The potential opening of sea cucumber fishing in Galápagos has scientists and conservationists surprised and concerned after news leaked of a July 10 agreement that would allow the collection of 500,000 of the creatures, considered vital to the marine environment. It reignites a long dispute that has pitted fishermen against the scientific community.
The agreement, signed by representatives of the Galápagos National Park, the Ministry of Agriculture, Livestock and Fisheries and the Governing Council of Galápagos, hasn’t been officially announced, but according to a version circulating on the internet, it would permit fishing to begin August 1st. Following that, there would be a 5-year moratorium on further sea cucumber collection with annual monitoring of the sea cucumber population. If the population grows to more than 11 per 100 square meters, authorities would consider lifting the moratorium.
The problem is that after four years of a fishing ban, official population monitoring of the sea cucumbers indicates their number is far below the minimum needed to permit any fishing. The official report shows that the number of specimens averages 6 per 100 square meters, and in the words of the report: “if the density is less than 11 per 100 square meters, the resource is in a state of collapse. It is not economically and biologically sustainable to collect them.”
Every year, the Galápagos National park and fishermen measure the populations of sea cucumbers around the islands. This year’s survey shows that in most parts of Galápagos, the population is well below healthy levels.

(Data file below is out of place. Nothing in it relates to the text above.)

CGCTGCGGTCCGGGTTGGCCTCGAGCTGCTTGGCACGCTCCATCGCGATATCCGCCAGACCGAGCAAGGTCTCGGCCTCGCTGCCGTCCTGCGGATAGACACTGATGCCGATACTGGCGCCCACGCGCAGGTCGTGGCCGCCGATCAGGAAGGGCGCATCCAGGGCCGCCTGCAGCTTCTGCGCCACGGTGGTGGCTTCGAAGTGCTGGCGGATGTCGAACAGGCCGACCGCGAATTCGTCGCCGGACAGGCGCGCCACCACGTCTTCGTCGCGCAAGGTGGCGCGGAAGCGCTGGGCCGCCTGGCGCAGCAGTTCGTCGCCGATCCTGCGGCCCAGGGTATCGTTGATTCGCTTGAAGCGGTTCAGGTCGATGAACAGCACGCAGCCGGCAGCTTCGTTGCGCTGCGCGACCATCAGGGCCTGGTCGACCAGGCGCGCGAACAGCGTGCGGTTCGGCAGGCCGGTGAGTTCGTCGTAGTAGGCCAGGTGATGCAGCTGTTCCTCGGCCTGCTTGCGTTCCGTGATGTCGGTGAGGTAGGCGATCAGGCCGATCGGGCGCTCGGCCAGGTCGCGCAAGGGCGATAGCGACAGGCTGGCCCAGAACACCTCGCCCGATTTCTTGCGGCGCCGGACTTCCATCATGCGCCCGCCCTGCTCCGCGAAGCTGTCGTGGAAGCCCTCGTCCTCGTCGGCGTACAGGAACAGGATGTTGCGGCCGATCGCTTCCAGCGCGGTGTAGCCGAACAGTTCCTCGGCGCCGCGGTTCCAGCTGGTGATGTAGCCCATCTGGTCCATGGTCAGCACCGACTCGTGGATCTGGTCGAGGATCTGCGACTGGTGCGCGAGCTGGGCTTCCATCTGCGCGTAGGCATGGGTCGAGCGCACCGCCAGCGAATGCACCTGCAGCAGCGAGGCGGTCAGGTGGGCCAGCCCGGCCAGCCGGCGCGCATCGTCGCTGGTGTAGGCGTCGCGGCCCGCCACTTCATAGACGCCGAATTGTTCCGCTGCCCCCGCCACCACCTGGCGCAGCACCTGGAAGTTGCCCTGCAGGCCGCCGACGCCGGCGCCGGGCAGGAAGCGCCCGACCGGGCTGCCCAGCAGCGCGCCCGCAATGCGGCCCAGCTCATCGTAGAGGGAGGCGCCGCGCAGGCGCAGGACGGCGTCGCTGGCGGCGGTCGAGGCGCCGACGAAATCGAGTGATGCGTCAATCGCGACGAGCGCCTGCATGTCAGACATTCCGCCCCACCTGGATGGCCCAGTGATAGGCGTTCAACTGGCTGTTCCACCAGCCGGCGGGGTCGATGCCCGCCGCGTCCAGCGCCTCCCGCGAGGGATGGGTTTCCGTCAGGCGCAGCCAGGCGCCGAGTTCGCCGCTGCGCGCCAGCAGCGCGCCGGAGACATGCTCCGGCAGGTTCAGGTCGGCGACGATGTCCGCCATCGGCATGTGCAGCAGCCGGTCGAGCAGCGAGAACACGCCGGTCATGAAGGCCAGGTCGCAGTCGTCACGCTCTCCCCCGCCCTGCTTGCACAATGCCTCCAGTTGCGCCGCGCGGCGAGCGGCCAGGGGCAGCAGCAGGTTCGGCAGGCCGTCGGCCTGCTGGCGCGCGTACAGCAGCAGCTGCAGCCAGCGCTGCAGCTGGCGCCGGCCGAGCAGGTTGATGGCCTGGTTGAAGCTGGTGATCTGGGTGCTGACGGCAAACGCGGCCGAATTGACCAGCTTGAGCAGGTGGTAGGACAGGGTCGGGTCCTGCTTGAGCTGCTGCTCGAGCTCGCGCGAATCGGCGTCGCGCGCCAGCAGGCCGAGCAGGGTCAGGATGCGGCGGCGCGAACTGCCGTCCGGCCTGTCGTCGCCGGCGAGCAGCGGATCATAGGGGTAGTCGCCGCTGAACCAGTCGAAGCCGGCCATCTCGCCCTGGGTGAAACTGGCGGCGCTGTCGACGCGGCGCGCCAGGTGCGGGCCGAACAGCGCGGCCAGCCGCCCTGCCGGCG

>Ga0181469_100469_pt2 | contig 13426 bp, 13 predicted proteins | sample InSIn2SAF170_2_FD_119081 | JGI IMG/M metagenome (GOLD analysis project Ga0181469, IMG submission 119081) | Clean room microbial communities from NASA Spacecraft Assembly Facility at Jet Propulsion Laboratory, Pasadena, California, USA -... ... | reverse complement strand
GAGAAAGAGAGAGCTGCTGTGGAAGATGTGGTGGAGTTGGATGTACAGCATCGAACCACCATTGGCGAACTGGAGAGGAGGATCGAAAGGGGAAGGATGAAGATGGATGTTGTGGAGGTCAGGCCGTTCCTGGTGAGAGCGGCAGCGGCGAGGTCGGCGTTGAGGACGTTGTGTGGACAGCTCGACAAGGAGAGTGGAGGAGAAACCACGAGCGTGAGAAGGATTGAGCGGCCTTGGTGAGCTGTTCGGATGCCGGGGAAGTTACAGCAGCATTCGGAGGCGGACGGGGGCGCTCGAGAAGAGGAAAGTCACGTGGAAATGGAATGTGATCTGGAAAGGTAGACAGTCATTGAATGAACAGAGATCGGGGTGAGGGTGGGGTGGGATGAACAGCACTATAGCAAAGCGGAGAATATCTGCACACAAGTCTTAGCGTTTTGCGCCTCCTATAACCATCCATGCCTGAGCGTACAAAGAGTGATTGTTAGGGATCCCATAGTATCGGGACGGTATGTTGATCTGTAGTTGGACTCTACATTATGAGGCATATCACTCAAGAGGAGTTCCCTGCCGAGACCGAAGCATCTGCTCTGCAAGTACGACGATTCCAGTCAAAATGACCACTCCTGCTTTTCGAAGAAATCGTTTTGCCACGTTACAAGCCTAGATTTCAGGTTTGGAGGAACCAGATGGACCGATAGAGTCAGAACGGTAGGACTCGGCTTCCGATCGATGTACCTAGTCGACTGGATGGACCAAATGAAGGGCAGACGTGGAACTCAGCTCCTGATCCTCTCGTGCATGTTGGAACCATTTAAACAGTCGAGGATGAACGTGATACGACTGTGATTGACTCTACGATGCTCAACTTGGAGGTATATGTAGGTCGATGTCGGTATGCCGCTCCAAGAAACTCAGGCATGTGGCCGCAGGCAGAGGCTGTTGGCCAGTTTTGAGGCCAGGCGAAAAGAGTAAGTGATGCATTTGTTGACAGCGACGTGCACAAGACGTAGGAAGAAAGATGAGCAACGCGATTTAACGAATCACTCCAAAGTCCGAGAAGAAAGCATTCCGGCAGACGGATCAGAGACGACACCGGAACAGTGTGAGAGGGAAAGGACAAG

Galápagos Digital has requested further information from the Ministry of Environment and the Galápagos National Park on why the agreement was signed. We will publish the responses as we receive them.
An observer who was at the meeting told Ecuadorian journalist Isabela Ponce Ycaza that: ”It was not easy to reach that decision … it was a tense encounter.” The journalist further quoted the observer as saying: “The representatives of the four fishing cooperatives demanded that the Galápagos national Park permit the capture of sea cucumbers or threatened to protest.”
Fishermen, according to the report, said that because of the decline of other fisheries, they need the sea cucumbers to make a living. The report also noted that fishermen complained that the monitoring of sea cucumbers “was not carried out with rigor.”
That point was confirmed by a fisherman who wrote to Galápagos Digital asking to remain anonymous: “The managers of the Galápagos Marine reserve failed” (to conduct a proper survey), he wrote.
Evidently the arguments presented by the fishing guild convinced the authorities to sign the agreement to open the cucumber fishery as part of what the signed agreement calls “a process of consultation and conciliation.”
The decision was not received well by members of the scientific community: “Opening the fishery now sends a message that Galápagos natural resources will be managed by political pressure, not by technical decisions,” one expert, who asked not to be identified, told Galápagos Digital.
Another scientist familiar with the matter, who also wishes to remain anonymous, said “This would deal a blow to a resource that in itself should not be exploited. Even after four years of closure, the fishery should not open even for another 15 years.”
Sea cucumbers are animals, not plants, and are distantly related to starfish and sea urchins. They play an important role in the ocean, feeding on algae and microscopic marine plants, and breaking down these foods into essential nutrients that feed other marine life. In addition, sea cucumbers contribute to the cleaning of the seabed. For these reasons, they are known as the “earthworms of the sea.”